The room was large and isolating. I was small and completely out of my comfort zone. Living mainly with boys and bearing in mind that most people were under the age of twenty, the kitchen and bathrooms quickly became grotty. All bedroom doors were fire doors, so they couldn’t be propped open and there was no common area, lending it to look somewhat like a prison. Before long, one of the showers was backing up black water and was shut down. We were down to one shower between ten of us. There was a particular person on the floor who used the whole freezer for their frozen chicken and peas and any food left in the fridge usually got eaten.  My plates and cutlery from my kitchen cupboard often turned up used somewhere else in the building and I came out one morning to find my new frying pan bent out of shape on the kitchen floor and half of my belongings chucked out of the window.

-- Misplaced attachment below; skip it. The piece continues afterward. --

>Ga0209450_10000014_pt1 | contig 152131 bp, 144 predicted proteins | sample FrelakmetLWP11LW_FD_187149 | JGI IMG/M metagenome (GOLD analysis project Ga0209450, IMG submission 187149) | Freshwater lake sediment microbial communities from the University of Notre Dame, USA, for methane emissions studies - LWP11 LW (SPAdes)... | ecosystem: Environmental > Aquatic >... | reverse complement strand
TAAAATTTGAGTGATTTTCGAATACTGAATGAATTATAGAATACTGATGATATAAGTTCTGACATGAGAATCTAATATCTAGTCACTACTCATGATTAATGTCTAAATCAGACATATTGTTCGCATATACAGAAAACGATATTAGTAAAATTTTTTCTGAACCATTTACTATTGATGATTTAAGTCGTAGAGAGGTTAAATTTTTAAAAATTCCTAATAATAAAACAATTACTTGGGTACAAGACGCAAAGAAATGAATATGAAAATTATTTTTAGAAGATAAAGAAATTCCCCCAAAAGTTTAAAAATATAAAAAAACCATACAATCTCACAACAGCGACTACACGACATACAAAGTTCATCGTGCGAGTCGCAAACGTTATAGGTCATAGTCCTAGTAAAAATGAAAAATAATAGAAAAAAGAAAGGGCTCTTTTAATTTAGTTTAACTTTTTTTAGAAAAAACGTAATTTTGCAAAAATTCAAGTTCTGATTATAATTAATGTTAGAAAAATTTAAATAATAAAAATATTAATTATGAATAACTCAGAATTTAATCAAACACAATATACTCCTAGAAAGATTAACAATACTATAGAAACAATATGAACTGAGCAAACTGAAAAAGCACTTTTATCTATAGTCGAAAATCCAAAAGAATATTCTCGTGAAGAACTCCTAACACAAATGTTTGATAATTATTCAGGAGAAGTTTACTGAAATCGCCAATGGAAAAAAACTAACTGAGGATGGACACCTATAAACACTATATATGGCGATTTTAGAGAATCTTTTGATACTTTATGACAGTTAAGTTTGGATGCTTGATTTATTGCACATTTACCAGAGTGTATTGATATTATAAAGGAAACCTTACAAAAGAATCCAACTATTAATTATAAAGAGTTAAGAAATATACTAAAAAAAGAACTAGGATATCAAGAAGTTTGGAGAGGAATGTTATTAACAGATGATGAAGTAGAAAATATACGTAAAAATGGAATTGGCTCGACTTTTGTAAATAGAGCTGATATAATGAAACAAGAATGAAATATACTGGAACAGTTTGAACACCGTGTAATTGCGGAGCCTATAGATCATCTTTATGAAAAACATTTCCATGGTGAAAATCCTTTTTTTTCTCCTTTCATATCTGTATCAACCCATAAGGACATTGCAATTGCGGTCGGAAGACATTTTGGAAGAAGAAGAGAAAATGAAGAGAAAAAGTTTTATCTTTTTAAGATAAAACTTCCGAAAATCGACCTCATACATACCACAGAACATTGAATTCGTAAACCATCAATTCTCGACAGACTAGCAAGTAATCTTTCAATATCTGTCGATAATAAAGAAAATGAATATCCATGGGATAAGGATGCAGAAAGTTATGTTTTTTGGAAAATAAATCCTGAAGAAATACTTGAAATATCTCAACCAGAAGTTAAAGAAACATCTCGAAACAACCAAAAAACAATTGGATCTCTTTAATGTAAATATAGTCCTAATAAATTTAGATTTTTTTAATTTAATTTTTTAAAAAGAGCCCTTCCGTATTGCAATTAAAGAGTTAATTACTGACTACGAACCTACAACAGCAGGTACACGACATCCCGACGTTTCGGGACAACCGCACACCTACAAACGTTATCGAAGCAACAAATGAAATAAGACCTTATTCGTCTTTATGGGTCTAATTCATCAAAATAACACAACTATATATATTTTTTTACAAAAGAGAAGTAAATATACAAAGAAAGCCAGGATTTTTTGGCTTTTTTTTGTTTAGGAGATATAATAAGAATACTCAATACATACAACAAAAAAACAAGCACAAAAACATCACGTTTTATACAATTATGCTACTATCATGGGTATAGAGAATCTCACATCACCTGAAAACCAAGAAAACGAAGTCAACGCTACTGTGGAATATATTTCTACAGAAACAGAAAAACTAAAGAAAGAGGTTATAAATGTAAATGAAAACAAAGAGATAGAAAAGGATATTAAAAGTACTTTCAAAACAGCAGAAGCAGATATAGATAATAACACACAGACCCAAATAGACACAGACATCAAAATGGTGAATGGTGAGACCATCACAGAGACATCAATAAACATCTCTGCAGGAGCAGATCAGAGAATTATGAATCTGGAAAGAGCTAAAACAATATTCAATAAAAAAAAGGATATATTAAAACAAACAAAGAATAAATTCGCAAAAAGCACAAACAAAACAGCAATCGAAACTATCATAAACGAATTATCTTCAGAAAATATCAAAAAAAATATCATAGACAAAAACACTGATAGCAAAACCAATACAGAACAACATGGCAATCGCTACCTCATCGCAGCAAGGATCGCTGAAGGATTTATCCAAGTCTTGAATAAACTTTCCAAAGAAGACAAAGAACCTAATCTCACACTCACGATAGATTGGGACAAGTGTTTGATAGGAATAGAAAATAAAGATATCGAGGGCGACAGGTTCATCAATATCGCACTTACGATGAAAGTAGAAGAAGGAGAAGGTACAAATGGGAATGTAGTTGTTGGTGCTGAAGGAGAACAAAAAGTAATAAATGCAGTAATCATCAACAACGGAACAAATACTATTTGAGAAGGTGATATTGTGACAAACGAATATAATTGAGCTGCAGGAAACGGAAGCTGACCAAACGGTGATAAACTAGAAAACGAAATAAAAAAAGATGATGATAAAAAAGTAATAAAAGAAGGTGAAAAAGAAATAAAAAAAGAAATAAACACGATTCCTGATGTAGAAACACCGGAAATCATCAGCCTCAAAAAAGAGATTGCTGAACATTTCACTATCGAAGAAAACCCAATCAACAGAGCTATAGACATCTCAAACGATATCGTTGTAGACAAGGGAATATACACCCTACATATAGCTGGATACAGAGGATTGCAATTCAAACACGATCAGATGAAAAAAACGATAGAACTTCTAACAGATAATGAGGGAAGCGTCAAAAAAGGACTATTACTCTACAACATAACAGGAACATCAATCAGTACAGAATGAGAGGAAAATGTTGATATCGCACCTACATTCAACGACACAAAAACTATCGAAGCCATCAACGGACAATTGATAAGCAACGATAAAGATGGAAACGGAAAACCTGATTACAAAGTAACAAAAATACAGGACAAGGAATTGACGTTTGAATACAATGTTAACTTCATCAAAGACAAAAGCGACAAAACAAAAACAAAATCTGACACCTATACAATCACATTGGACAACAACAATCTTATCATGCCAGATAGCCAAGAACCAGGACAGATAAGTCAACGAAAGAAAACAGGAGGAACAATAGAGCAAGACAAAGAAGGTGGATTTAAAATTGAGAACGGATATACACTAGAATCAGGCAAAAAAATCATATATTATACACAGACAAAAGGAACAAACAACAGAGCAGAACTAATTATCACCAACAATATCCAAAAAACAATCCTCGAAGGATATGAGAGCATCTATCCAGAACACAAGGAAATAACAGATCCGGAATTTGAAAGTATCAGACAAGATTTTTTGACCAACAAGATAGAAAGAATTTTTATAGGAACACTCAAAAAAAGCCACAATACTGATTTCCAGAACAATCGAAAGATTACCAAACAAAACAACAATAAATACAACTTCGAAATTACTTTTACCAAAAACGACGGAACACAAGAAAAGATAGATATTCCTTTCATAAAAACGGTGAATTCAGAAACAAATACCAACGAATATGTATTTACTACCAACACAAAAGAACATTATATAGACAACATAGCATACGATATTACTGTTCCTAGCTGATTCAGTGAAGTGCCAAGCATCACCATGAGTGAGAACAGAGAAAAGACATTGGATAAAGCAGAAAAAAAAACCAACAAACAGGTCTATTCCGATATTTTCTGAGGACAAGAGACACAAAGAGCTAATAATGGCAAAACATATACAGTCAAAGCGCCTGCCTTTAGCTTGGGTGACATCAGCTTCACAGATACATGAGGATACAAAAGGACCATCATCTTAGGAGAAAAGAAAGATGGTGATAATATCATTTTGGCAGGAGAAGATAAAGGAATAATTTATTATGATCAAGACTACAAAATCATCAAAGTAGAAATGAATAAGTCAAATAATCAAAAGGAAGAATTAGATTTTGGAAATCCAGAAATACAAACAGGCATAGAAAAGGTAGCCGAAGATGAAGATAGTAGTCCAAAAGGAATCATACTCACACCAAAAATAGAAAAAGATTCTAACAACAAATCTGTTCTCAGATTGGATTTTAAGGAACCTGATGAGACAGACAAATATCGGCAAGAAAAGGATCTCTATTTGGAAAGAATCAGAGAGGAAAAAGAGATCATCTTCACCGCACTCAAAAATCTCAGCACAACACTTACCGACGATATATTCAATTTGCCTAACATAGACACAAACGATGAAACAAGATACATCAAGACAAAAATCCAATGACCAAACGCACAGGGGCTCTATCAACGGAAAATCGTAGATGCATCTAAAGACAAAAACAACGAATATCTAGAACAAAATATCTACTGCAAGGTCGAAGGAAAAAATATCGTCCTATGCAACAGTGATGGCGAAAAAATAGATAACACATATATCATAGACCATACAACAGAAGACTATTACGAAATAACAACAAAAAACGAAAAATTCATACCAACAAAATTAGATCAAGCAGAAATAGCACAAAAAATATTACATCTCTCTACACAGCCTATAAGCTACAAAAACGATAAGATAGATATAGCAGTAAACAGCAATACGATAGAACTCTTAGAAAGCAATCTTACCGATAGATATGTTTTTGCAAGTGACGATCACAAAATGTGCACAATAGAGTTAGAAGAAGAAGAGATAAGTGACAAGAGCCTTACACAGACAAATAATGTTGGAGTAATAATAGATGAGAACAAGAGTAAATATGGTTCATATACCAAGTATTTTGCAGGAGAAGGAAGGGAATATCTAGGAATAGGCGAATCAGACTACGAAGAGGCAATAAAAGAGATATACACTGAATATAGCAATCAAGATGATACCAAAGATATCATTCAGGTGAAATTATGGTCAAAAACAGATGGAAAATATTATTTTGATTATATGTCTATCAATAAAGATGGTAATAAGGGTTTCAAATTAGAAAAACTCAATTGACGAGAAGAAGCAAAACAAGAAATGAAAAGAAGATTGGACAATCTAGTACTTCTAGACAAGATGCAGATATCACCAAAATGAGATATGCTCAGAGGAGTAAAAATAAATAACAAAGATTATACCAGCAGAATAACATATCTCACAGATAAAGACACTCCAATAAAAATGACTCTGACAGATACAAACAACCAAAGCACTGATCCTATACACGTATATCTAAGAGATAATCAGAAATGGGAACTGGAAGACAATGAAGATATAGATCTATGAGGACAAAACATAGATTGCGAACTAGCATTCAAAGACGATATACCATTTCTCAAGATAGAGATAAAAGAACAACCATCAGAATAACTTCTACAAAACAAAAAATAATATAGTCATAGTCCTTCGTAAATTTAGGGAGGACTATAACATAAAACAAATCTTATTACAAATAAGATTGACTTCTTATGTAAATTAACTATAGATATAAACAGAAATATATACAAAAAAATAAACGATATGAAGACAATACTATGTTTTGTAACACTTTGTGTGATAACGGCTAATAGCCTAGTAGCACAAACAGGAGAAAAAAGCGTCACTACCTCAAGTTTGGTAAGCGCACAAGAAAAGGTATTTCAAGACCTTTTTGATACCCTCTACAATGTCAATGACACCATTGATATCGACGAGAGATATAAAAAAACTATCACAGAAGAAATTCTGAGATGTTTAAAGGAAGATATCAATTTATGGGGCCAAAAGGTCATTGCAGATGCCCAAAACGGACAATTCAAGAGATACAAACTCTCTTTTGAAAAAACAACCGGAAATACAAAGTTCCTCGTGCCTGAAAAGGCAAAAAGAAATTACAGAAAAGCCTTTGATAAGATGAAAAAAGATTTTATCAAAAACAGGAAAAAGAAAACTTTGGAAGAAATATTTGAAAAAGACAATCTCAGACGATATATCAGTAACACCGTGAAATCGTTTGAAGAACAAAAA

It wasn’t long before I started getting grief at night… To this day I couldn’t tell you who was behind it, but I was constantly having my door banged on any time between 1am and 4am. There was an occasion where I actually had glass thrown at my door. It was when these things started to happen that I noticed a shift in myself and I began to change. I started to close in on myself and found it hard to smile at the people around me in the building, knowing that one of these people was behind what had started happening to me. I didn’t know it at the time, but I’d had my very first panic attack. Sadly, they became a regular occurrence. Once the sun was gone, I was scared to come out of my room. The girl that had loved to go clubbing and never wanted to be alone had completely switched into someone else. Now I craved to be on my own, because I was becoming scared of people. After countless nights with hardly any sleep, with people that I didn’t really know and someone harassing me night after night, I was beginning to crack.